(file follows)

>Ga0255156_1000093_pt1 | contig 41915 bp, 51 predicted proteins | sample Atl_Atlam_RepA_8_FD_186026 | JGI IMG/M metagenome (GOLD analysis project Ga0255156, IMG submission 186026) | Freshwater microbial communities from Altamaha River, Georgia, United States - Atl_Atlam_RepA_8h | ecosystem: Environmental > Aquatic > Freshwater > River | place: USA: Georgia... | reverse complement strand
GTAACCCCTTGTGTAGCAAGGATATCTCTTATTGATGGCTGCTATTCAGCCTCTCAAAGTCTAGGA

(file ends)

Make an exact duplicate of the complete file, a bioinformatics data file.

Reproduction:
>Ga0255156_1000093_pt1 | contig 41915 bp, 51 predicted proteins | sample Atl_Atlam_RepA_8_FD_186026 | JGI IMG/M metagenome (GOLD analysis project Ga0255156, IMG submission 186026) | Freshwater microbial communities from Altamaha River, Georgia, United States - Atl_Atlam_RepA_8h | ecosystem: Environmental > Aquatic > Freshwater > River | place: USA: Georgia... | reverse complement strand
GTAACCCCTTGTGTAGCAAGGATATCTCTTATTGATGGCTGCTATTCAGCCTCTCAAAGTCTAGGA